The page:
“This is London. Someone has died in every room in every building and on every street corner in the city.”
Attending school for fashion design in London, Eloise (Thomasin McKenzie) is mortified by her new roommate Jocasta (Synnove Karlsen) and the worldliness of the other students outside the classroom. Not ready for the dormitory experience, Eloise answers an ad for a women-only room in the old Soho district from Ms. Collins (Diana Rigg) and settles in. Her dreams are filled with the glamor of the district in the 1960s… before realizing her reflection belongs to another woman, Sandie (Anya Taylor-Joy), who seems curiously aware of Eloise being along for the ride. After initially being inspired by her nightly visits into the past, dreams turn to nightmares as she realizes what horrors Sandie was exposed to by her agent Jack (Matt Smith) … and dangers that could reach Eloise even in the present.
Writer/director Edgar Wright has a filmmaking style that has evolved with his career, from The Three Flavours Cornetto Trilogy (Shaun of the Dead, Hot Fuzz, and The World’s End) to Scott Pilgrim vs. the World. After the excellent Baby Driver, his cinematic follow-up would be a psychological horror featuring The VVitch and “Queen’s Gambit” actress Anya Taylor-Joy but with Jojo Rabbit’s Thomasin McKenzie as the main character. The trailers tease something looking like time travel or a window to the past but in a way of letting evil into the present — not to mention Matt Smith chewing the scenery. A departure from Wright’s usual boy’s club fare and with period visuals that exude fashion and danger in equal amounts, what exactly has he cooked up this time?
A connection with the dead is implied from the very beginning, but it’s unclear if it’s an interactive memory or an actual spirit, and the main character knows as little as the viewers. Is Eloise seeing ghosts no one else can, or is she stirring up echoes by giving them substance? The answer lies somewhere between Poltergeist’s Carol Anne and ParaNorman, but it feels new in Wright’s capable hands. Striking an unusual balance between crime and punishment while questioning comeuppance, Eloise and Sandie need an impossible solution to reach a satisfying end: a never-was relationship that will always be.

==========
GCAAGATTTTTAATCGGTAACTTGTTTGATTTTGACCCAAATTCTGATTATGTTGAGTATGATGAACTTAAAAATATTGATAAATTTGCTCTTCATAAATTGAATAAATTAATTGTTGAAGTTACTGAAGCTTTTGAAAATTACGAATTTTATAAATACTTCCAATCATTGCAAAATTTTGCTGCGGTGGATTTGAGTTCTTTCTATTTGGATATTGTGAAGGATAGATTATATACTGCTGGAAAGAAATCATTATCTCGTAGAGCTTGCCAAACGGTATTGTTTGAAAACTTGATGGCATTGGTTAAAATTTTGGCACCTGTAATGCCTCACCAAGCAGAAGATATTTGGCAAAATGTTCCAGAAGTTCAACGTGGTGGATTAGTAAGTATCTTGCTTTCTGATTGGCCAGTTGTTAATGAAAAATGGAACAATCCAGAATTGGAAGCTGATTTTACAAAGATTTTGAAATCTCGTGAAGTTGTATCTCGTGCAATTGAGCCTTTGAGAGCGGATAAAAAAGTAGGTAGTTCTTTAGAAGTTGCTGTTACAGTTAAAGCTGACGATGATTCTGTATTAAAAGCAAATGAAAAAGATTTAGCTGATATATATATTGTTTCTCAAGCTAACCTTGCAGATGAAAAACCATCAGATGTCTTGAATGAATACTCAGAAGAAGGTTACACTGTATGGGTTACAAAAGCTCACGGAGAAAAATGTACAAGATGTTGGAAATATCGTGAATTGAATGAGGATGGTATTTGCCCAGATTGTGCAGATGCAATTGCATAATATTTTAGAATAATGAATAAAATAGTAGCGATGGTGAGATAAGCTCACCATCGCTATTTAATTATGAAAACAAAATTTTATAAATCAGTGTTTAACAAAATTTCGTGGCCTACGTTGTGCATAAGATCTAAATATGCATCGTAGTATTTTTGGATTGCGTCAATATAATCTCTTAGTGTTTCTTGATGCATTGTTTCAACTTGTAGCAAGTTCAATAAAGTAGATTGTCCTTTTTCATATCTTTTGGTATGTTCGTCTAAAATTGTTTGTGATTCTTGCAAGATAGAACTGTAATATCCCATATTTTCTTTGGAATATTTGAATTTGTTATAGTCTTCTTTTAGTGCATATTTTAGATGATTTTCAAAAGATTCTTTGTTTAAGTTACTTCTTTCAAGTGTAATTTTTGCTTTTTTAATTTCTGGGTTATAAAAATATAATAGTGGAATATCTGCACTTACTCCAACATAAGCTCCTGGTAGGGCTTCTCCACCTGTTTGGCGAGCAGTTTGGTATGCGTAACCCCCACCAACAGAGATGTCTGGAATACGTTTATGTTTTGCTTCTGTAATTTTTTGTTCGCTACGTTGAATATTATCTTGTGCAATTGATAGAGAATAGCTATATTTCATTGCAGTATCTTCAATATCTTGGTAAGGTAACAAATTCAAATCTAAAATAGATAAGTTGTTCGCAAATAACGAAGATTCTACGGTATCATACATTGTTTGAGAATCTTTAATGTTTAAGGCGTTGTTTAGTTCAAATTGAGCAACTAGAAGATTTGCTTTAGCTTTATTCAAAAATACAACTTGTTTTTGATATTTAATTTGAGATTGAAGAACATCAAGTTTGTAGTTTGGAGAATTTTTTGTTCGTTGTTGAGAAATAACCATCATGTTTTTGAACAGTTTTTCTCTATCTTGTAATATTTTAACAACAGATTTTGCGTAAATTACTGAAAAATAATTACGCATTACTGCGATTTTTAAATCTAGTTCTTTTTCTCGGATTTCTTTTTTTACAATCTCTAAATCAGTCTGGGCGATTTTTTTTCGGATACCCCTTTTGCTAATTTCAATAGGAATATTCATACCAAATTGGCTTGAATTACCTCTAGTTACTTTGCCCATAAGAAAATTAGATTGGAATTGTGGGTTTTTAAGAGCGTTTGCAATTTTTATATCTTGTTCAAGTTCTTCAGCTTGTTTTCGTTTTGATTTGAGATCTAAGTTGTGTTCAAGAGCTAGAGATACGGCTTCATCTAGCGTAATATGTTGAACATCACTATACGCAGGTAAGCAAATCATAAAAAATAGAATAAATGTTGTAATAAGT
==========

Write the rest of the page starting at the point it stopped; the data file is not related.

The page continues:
Taylor-Joy’s Sandie is a confident muse whose happiness infects others, everything McKenzie’s Eloise lacks but is willing to learn. Early scenes swapping characters dancing with the same man are seamlessly choreographed, favoring practical effects over CGI as if the two were a single person. As the transference between the two women progresses, you can feel Sandie reaching out as she begins to slip away while Eloise tries in vain to save a shadow. Michael Ajao provides a friend in the real world when Eloise needs one the most, and Terence Stamp contributes in a surprising role that will have folks guessing.
Soho combines elements of a haunted house tale, a classic ghost story, and a mystery half a century in the making, but the emotional connection is the film’s core. Wright’s work always includes strong relationships — it shouldn’t be a surprise how well this works — but having the central buddy element as two women bonding across time may be his most believable yet, and that’s saying something.
Last Night in Soho is rated R for bloody violence, sexual content, language, brief drug material, brief graphic nudity, and inventing a new definition for the term “dead inside.”
Four skull recommendation out of four